About half of the market is dedicated to food. Now Thai food at the market is an adventure in itself. We saw the normal stir fry carts and drink carts, but the interesting places were the meat sellers. In the US we don’t have as close of a relationship with our meat. We like it pre-packaged, behind glass, and in ice or at least in a refrigerated section. Here the meat is in the open, no refrigeration, and all the people and the insects can enjoy the look and smell of it. I found it difficult to get my head around this. But the veggies and fruits were very fresh and tasty.

The smells of the market are amazing. A plethora of odors attacks your olfactory senses. There’s wonderful cooking foods, fruit smells, perfumes, raw sewage (yes, you read correctly), gag-a-maggot cooking smells (some of the food there just looked inedible. I’m amazed at what some people eat. There were whole pigs’ heads there). The color, the movement, the smells all made the market such a unique place.

market (61k)

The most interesting thing for me at the market was seeing the Thai people’s reaction to seeing Dominique and Annette. Many have never seen blond curly hair before, or kids with such fair skin. Jacques was a tour guide at the market and he continually translated things that people said about the girls:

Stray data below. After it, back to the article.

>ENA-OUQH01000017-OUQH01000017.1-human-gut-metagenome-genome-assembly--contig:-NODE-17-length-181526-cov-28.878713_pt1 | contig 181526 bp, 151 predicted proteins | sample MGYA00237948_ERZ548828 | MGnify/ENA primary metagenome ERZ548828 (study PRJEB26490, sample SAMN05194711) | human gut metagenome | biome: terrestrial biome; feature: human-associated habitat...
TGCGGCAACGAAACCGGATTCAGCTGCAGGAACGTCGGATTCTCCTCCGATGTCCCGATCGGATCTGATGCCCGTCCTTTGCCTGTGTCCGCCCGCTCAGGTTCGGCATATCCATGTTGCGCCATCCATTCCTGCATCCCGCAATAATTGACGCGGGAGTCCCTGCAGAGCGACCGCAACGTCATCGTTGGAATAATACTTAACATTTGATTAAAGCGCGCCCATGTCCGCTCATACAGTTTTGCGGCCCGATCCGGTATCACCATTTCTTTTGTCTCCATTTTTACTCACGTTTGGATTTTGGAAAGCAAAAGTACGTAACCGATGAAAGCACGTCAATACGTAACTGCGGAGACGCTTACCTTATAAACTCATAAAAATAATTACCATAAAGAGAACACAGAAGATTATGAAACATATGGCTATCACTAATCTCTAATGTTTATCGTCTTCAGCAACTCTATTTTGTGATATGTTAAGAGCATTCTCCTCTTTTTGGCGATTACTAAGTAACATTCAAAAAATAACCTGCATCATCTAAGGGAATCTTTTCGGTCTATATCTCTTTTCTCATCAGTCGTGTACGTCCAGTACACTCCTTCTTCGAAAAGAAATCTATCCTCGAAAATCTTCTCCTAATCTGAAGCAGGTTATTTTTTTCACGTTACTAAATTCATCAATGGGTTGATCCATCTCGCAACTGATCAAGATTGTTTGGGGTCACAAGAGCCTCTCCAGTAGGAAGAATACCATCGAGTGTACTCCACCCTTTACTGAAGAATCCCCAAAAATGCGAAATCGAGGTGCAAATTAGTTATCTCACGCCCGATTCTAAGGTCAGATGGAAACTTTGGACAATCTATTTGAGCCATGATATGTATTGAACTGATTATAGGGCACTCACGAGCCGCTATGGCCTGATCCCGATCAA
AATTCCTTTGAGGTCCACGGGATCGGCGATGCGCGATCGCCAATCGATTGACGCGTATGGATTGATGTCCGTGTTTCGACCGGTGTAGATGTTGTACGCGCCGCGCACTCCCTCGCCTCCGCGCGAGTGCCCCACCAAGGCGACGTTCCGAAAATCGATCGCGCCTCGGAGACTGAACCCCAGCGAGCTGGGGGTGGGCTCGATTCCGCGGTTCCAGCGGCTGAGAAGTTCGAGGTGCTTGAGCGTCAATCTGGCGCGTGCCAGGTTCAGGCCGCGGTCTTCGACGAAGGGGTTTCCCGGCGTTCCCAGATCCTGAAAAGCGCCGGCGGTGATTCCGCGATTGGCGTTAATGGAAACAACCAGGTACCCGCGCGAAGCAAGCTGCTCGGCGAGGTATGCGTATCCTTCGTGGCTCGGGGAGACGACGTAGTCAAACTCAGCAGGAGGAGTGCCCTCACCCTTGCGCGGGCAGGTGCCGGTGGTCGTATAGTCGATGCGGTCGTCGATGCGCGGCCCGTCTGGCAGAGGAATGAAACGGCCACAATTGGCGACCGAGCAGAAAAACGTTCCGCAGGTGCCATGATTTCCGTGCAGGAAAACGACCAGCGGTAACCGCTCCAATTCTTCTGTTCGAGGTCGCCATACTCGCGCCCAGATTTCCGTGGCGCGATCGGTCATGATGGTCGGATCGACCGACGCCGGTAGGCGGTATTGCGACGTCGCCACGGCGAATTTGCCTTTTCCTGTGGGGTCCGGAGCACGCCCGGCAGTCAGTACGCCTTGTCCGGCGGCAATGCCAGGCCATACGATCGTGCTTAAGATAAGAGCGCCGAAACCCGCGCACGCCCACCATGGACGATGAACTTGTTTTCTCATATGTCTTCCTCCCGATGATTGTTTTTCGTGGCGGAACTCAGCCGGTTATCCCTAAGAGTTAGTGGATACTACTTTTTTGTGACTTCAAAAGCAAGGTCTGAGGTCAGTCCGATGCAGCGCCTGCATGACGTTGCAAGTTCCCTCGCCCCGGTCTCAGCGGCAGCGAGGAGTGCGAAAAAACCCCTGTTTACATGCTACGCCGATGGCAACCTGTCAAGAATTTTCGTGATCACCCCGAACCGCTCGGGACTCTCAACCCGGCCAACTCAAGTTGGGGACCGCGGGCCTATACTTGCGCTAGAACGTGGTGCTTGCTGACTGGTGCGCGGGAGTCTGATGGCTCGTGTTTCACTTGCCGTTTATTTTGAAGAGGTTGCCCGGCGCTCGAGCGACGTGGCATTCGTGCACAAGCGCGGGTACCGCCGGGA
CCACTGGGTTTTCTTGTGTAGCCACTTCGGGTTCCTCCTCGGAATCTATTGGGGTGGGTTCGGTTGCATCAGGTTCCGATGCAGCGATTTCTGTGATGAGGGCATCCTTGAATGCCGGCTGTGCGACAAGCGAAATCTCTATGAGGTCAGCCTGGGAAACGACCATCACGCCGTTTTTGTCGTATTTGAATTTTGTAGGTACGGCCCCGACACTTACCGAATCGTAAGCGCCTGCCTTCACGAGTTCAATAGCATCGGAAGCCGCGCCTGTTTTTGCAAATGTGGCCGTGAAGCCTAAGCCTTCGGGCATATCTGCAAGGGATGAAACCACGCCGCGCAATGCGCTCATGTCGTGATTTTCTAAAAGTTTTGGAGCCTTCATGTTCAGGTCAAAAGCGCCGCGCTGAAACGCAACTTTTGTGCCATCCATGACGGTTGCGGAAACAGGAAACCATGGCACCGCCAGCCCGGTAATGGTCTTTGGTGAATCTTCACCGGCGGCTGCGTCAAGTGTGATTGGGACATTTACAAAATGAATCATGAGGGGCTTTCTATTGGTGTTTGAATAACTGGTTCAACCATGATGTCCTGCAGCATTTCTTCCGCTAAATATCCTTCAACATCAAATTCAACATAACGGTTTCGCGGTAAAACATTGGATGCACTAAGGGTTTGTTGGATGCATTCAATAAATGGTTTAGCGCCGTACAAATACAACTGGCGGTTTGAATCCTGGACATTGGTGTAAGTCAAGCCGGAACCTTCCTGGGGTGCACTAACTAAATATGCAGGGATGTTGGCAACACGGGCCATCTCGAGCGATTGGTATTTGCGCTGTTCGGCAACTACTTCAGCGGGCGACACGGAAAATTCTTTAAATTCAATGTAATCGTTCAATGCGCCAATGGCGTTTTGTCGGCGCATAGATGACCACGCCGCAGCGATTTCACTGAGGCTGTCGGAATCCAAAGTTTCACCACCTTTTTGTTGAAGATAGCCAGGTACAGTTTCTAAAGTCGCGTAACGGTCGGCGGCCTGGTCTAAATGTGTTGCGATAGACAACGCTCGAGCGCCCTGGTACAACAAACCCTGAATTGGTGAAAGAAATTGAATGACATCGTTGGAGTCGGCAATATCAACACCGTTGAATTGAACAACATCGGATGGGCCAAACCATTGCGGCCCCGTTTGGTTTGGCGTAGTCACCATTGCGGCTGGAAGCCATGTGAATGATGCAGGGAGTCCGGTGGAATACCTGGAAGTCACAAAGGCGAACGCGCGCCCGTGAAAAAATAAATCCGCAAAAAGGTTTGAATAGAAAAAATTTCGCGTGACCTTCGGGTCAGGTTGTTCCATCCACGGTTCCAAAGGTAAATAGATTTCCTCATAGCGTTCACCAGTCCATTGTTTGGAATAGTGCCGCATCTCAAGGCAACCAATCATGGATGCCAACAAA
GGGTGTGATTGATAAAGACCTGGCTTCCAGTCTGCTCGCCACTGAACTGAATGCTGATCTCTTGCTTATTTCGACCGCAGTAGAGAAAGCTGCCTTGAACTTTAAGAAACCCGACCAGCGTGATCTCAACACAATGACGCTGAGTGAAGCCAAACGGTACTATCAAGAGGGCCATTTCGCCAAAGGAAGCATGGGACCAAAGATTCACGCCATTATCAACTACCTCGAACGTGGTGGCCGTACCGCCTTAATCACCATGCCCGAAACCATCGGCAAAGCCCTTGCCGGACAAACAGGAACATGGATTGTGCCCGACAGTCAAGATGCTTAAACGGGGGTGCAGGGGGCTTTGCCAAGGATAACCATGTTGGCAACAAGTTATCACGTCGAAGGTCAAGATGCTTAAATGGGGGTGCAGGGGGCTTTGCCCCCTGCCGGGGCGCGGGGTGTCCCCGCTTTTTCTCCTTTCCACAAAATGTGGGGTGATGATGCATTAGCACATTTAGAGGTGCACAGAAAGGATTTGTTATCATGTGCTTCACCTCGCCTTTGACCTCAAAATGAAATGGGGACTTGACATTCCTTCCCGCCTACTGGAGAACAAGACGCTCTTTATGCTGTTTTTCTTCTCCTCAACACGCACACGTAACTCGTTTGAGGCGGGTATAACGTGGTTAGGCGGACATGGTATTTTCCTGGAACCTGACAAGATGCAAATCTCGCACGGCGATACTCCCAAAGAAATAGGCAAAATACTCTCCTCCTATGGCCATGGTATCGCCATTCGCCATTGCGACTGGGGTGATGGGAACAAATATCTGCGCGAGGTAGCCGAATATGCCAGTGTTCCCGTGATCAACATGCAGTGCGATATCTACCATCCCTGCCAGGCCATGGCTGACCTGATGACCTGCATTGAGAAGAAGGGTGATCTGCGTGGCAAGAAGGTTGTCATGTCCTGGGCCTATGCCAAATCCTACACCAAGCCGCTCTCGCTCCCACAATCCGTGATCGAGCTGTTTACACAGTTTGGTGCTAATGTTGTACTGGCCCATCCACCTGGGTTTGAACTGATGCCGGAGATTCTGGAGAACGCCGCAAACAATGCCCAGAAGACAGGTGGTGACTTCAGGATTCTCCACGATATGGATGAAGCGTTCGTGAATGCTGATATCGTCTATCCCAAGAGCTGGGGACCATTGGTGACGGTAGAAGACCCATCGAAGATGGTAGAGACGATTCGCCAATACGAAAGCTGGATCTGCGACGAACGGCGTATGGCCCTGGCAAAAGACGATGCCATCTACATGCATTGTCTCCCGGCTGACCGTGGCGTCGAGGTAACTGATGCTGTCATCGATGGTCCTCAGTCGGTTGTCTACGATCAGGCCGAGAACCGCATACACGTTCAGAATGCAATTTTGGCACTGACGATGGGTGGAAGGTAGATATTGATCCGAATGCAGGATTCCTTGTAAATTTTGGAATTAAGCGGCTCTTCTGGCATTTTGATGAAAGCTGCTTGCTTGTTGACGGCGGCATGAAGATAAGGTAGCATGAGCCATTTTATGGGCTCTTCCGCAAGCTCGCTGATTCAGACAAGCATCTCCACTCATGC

“They look like Barbie dolls.”

“Look at that beautiful white skin” (apparently Thai people use beauty products to lighten their skin. We Americans are always trying to darken our skin by tanning. Strange world we live in, eh?)

“Forget about the little girls, look at that hunky American man. Grrrrr!” (Hey, I’m just telling you what Jacques translated for us).

More than one woman came up to both the girls and wanted to touch them. Several came up to Dominique and hugged her; Annette was very shy and was not inviting hugs or touches. And people kept staring as we walked by. Everyone. I thought this type of reaction might happen because I’ve heard about it before, but I was a little surprised because they receive US television. I thought that the TV or movie exposure would lessen these reactions (and maybe they did), but I guess it’s one thing to see something in a movie and another to see it in person.

Authentic Thai dinners are very interesting and have flavors that you wouldn’t believe could work together. Some, in my opinion, don’t work together, but I’m a pretty fussy eater. Tonight’s dinner was fish-based, around a staple of rice (thank goodness for the rice). We had really good stir fried veggies with pork, a fish cake made with veggies and coconut, and whole fish grilled in some sort of tree leaves. Very cool way of cooking the fish. They serve all the food “family style,” and people help themselves to each of the dishes. Traditional Thai people eat only with a fork and spoon. The fork is used to push the food onto the spoon. No knives included, nor napkins. In fact, the first time I saw napkins was at lunch in the market and I swear the napkin was the size of a credit card and was single ply. I guess the Thai people are less-messy eaters than we Americans….